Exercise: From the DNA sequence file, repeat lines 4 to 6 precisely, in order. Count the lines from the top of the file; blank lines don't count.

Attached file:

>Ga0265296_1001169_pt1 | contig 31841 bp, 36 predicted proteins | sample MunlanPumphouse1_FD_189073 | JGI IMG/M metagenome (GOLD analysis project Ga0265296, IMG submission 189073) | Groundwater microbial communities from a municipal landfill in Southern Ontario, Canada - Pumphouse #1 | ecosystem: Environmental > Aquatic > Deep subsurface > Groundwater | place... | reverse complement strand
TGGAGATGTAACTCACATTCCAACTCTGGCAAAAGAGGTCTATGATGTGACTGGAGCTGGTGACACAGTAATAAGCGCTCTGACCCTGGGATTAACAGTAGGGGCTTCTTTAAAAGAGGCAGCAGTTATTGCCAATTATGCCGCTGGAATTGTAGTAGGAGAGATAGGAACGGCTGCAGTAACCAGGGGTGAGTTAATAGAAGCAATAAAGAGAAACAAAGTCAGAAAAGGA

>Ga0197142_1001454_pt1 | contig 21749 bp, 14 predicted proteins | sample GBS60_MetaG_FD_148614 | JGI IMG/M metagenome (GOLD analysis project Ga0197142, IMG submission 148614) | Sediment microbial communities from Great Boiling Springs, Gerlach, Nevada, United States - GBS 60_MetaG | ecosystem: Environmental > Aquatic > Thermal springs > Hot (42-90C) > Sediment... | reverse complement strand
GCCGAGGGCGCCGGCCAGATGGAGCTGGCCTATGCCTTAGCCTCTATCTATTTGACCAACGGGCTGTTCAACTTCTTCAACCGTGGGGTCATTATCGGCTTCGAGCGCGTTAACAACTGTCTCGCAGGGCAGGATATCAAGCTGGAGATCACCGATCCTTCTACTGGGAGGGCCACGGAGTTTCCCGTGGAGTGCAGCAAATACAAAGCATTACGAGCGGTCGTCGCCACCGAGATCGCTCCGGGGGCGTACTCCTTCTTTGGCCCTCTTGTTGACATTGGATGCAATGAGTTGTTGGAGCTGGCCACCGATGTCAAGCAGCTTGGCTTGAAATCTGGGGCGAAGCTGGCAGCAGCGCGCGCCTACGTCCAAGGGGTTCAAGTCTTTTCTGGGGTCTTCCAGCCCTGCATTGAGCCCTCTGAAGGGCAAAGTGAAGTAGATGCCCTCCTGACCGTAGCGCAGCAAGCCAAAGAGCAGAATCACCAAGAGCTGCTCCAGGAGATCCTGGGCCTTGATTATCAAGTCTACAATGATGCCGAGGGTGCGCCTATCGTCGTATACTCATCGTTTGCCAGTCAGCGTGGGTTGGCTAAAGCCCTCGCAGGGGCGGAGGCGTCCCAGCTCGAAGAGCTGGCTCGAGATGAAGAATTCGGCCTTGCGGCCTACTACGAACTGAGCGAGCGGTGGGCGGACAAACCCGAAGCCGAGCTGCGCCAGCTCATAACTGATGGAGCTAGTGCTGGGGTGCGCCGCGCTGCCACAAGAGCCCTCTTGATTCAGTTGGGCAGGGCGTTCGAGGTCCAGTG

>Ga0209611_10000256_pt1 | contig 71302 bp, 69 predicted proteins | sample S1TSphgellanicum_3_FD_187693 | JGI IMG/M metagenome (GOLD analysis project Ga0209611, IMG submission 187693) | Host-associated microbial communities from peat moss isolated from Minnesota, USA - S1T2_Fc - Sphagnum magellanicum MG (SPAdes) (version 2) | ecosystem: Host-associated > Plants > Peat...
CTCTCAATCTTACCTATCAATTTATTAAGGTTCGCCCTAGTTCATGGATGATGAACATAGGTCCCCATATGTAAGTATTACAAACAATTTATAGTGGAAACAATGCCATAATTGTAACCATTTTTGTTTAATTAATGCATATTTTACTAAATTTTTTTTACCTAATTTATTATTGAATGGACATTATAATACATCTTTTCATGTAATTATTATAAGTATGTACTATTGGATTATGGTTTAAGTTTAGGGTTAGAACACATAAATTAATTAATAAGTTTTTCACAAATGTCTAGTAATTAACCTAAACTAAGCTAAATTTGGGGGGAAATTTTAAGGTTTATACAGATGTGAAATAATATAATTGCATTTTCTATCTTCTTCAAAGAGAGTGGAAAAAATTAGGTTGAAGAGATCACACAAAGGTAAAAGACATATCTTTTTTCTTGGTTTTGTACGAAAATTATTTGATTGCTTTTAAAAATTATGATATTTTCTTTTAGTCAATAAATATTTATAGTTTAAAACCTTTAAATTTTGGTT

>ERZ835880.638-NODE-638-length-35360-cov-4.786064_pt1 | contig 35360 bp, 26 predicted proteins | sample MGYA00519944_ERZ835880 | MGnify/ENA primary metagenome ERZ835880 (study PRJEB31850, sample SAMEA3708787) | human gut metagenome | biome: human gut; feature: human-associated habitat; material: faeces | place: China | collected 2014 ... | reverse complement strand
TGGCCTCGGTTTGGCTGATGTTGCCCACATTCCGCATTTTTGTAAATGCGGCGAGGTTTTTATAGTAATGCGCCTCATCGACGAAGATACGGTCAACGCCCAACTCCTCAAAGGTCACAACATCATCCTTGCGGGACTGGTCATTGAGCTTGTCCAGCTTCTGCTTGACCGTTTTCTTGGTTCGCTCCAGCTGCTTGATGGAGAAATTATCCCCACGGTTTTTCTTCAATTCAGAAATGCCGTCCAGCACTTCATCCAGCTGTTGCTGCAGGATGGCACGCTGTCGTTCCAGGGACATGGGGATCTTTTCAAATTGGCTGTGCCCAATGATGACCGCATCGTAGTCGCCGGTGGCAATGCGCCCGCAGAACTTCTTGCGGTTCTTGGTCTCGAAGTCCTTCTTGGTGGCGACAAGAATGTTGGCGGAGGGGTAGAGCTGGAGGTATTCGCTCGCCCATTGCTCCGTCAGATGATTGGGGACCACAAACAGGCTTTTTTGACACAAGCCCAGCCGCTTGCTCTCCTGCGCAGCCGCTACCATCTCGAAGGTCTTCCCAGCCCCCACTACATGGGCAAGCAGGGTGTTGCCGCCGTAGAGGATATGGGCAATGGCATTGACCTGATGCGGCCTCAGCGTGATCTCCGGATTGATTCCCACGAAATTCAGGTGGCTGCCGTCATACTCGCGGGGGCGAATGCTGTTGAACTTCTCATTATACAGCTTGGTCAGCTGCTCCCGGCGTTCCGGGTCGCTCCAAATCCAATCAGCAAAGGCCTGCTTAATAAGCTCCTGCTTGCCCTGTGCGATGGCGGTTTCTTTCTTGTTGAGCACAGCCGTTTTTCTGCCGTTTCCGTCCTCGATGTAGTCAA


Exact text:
GCCGAGGGCGCCGGCCAGATGGAGCTGGCCTATGCCTTAGCCTCTATCTATTTGACCAACGGGCTGTTCAACTTCTTCAACCGTGGGGTCATTATCGGCTTCGAGCGCGTTAACAACTGTCTCGCAGGGCAGGATATCAAGCTGGAGATCACCGATCCTTCTACTGGGAGGGCCACGGAGTTTCCCGTGGAGTGCAGCAAATACAAAGCATTACGAGCGGTCGTCGCCACCGAGATCGCTCCGGGGGCGTACTCCTTCTTTGGCCCTCTTGTTGACATTGGATGCAATGAGTTGTTGGAGCTGGCCACCGATGTCAAGCAGCTTGGCTTGAAATCTGGGGCGAAGCTGGCAGCAGCGCGCGCCTACGTCCAAGGGGTTCAAGTCTTTTCTGGGGTCTTCCAGCCCTGCATTGAGCCCTCTGAAGGGCAAAGTGAAGTAGATGCCCTCCTGACCGTAGCGCAGCAAGCCAAAGAGCAGAATCACCAAGAGCTGCTCCAGGAGATCCTGGGCCTTGATTATCAAGTCTACAATGATGCCGAGGGTGCGCCTATCGTCGTATACTCATCGTTTGCCAGTCAGCGTGGGTTGGCTAAAGCCCTCGCAGGGGCGGAGGCGTCCCAGCTCGAAGAGCTGGCTCGAGATGAAGAATTCGGCCTTGCGGCCTACTACGAACTGAGCGAGCGGTGGGCGGACAAACCCGAAGCCGAGCTGCGCCAGCTCATAACTGATGGAGCTAGTGCTGGGGTGCGCCGCGCTGCCACAAGAGCCCTCTTGATTCAGTTGGGCAGGGCGTTCGAGGTCCAGTG

>Ga0209611_10000256_pt1 | contig 71302 bp, 69 predicted proteins | sample S1TSphgellanicum_3_FD_187693 | JGI IMG/M metagenome (GOLD analysis project Ga0209611, IMG submission 187693) | Host-associated microbial communities from peat moss isolated from Minnesota, USA - S1T2_Fc - Sphagnum magellanicum MG (SPAdes) (version 2) | ecosystem: Host-associated > Plants > Peat...
CTCTCAATCTTACCTATCAATTTATTAAGGTTCGCCCTAGTTCATGGATGATGAACATAGGTCCCCATATGTAAGTATTACAAACAATTTATAGTGGAAACAATGCCATAATTGTAACCATTTTTGTTTAATTAATGCATATTTTACTAAATTTTTTTTACCTAATTTATTATTGAATGGACATTATAATACATCTTTTCATGTAATTATTATAAGTATGTACTATTGGATTATGGTTTAAGTTTAGGGTTAGAACACATAAATTAATTAATAAGTTTTTCACAAATGTCTAGTAATTAACCTAAACTAAGCTAAATTTGGGGGGAAATTTTAAGGTTTATACAGATGTGAAATAATATAATTGCATTTTCTATCTTCTTCAAAGAGAGTGGAAAAAATTAGGTTGAAGAGATCACACAAAGGTAAAAGACATATCTTTTTTCTTGGTTTTGTACGAAAATTATTTGATTGCTTTTAAAAATTATGATATTTTCTTTTAGTCAATAAATATTTATAGTTTAAAACCTTTAAATTTTGGTT